Saturday, November 23, 2019

Gender Socialization: Threatening the Lives of Female Athletes

Gender Socialization: Threatening the Lives of Female Athletes

By Lawrence Tuttle
23 November 2019

            Mary Cain was an Olympic-qualified runner at age seventeen. In 2013, she accomplished her all-time dream of working for Nike’s Oregon Project, the world’s best track and field team. Alberto Salazar—the head coach—was Cain’s idol and role model. He became her personal trainer and she did everything within her power to follow his instructions and make him proud. At the beginning of her training, Cain felt like she had reached the climax of her career. After a short six years on the team, however, this athletic prodigy faced devastating effects when forced to follow Salazar’s increasingly strict body size requirements. In order to retain her standing on the team, she was relentlessly pressured to get “thinner and thinner and thinner.” After multiple years of this rigorous training, which was often based on a male development timeline, her body reached critical condition, coming close to developing osteoporosis and infertility. After these debilitating consequences (and doping charges held against Salazar), she realized that she had to publicize her experiences with the team. Shortly after speaking out, the Oregon Project was dissolved, and Nike underwent extensive investigations regarding the treatment of all their athletes.
            Cain’s abhorrent experience is unfortunately quite common. Also referenced in the story was the experience of Gracie Gold, an Olympic figure skater. Similar to Cain, her mental health dropped to the point of suicide due to the inhumane size demands placed upon her. Because she felt like her self-worth was attached to meeting these expectations, she developed suicidal levels of depression. Fortunately, she also spoke out before it was too late. These stories reflect a type of pressure that permeates athletic sports and many facets of the public sphere: gender socialization.

What is gender socialization?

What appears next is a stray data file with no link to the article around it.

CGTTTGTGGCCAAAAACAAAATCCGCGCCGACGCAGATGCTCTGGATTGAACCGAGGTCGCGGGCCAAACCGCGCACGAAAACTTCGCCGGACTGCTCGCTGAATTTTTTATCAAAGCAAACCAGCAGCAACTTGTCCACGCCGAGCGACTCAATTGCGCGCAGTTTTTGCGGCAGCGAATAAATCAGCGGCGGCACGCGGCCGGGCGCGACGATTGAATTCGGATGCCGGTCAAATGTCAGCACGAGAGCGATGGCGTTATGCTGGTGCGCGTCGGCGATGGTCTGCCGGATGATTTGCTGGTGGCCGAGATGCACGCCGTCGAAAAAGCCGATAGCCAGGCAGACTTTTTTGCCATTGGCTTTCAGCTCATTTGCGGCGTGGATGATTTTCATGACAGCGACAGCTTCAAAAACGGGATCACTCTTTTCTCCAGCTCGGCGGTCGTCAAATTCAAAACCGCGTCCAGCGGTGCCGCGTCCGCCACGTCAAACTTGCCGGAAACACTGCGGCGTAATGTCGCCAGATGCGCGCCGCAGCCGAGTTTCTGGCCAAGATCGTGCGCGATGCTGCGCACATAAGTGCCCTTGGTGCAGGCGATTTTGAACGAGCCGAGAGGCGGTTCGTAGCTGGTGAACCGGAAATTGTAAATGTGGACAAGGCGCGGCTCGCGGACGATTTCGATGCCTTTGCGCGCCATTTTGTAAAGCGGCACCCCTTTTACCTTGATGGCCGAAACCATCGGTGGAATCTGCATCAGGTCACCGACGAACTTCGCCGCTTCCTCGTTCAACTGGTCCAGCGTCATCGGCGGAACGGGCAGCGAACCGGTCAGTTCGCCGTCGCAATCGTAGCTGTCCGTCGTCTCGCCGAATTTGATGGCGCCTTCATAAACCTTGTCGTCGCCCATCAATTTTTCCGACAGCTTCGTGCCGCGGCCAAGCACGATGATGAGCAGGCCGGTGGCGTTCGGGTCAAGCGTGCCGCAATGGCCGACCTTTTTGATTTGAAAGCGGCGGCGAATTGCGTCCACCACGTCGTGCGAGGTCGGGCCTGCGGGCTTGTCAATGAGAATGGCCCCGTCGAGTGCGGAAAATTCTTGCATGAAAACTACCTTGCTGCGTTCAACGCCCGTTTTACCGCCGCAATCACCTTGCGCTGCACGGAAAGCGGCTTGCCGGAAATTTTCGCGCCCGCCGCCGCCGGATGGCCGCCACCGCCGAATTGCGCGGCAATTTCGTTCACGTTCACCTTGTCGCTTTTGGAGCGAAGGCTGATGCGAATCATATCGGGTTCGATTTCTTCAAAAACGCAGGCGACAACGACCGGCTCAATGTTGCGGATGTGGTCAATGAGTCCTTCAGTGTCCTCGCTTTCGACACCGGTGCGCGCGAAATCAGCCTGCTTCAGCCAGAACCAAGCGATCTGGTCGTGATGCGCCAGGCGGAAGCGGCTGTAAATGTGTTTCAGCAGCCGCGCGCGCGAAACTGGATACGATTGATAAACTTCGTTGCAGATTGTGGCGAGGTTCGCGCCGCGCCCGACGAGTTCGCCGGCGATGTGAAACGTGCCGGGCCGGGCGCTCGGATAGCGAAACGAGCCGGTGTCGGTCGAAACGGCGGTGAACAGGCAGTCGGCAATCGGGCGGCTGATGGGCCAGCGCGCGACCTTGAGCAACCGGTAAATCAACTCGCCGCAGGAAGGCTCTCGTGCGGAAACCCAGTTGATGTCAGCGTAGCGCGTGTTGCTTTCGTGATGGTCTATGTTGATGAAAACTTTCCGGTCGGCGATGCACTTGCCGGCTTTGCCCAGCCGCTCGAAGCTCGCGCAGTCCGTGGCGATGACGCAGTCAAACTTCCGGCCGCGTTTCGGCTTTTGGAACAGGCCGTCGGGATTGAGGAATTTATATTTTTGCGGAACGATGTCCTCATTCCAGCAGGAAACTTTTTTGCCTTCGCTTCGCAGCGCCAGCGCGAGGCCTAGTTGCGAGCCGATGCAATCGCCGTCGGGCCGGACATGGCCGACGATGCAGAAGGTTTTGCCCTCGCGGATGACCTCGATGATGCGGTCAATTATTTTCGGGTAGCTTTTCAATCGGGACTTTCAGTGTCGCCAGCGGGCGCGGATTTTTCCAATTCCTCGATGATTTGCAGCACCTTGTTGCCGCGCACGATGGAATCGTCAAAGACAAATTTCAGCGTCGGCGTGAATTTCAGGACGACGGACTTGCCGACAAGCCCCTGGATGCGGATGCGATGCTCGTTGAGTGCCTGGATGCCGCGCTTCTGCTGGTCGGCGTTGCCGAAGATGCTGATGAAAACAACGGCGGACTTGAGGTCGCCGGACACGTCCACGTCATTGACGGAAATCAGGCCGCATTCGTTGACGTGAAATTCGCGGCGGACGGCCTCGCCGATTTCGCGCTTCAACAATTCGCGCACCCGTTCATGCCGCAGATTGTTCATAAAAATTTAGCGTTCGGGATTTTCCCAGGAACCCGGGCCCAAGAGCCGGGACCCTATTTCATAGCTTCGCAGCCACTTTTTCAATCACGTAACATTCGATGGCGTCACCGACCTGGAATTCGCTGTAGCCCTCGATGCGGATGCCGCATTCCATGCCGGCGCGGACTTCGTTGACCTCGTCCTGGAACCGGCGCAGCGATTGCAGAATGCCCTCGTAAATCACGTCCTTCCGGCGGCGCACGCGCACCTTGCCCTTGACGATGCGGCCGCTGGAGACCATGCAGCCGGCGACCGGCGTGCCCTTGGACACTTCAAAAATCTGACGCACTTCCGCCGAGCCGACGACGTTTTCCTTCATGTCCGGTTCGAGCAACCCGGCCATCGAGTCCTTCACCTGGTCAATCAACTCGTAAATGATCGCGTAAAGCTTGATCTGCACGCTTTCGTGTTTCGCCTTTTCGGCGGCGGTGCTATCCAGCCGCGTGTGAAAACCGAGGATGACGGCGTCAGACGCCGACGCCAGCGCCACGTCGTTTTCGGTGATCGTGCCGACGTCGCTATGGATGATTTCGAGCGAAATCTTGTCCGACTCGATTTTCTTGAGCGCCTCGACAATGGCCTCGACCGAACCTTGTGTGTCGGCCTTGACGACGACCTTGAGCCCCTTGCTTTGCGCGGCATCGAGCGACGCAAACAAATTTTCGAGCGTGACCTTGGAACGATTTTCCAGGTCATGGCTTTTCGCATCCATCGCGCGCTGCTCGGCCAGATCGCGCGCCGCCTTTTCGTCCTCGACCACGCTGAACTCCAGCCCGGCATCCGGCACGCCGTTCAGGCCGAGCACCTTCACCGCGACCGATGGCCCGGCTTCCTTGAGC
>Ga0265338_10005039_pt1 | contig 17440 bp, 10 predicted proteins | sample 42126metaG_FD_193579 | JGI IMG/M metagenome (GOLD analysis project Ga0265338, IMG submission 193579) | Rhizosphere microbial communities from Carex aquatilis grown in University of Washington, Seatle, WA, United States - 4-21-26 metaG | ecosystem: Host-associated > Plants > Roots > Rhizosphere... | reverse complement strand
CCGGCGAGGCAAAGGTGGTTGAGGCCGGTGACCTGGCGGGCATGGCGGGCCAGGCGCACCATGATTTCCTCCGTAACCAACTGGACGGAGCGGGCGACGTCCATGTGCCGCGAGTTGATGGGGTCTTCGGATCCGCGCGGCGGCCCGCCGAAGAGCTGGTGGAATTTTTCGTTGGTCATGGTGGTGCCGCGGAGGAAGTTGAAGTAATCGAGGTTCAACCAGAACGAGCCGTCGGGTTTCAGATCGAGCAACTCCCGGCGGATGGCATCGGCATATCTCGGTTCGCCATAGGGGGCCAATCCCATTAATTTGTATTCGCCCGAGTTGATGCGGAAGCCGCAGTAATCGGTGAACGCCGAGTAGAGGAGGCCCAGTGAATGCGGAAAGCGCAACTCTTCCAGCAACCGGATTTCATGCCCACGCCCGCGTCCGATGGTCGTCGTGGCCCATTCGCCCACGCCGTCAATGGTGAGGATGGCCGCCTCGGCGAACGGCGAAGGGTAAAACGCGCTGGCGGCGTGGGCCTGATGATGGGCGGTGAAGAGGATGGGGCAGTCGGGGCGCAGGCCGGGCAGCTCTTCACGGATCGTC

The concept of gender socialization is when masculinity and femininity are defined under certain terms with two key players: agents and targets. The agents are those actively or passively informing society about what it means to be masculine or feminine. Targets are the recipients of these definitions who are expected to conform to them. In the case of Cain, Salazar and Nike were active agents deliberately pushing her (the target) to get thinner and thinner to achieve their definition of what a feminine athlete should look like. Another athlete, Olympic distance runner Kara Goucher, expressed that “after being cooked meager meals by an assistant coach, she often had to eat more in the privacy of her condo room.” These athletes did their best to conform to the expected body mass, but it was physically unattainable. For Cain, this meant losing recognition from Salazar and her status within the Oregon Project. These women exemplify how strict adherence to gender socialization standards can be harmful to realize.
            Standards like these develop from more general gender stereotypes. From Cain and Gold’s stories, one of these stereotypes for women is extreme thinness. The video Tough Guise addresses the limiting set of stereotypes that males are socially compelled to conform to or be ostracized. Characteristics include, but are not limited to, aggression, intimidation, physicality, power, muscularity, and athleticism. These gender constructs explain in part the rationale behind Salazar and Nike’s actions toward their athletes.

What are “real” sex differences?
            While some of these gender stereotypes are created through agents of socialization, others stem from actual differences between males and females, as explained in the work of Wade and Feree. “Real” differences are those that can be measured cross-culturally and biologically. The number of “real” biological differences between men and women are few, but they can have detrimental consequences if intentionally ignored. In the example of Cain and Gold, “women and girls are being forced to meet athletic standards that are based on how men and boys develop.” The toxic implications for women include decreased bone density, poor mental health, loss of menstrual period, increased risk of osteoporosis, and even suicidality. This occurs because Cain and other female athletes cannot physically fit this impractical mold without serious health consequences. It is not just a matter of intense training and dedicated effort; there are legitimate physical differences that make standards like those set by Salazar impossible and destructive for ambitious athletes.  
            Consequences of ignoring “real” sex differences can result in experiences like those of Cain and Gold. They push themselves to unnatural levels that are physically unrealistic to meet and damage their bodies in doing so. Holding to such expectations can be destructive for all athletes, and by extension, members of society when it causes agents to disregard “real” sex differences.

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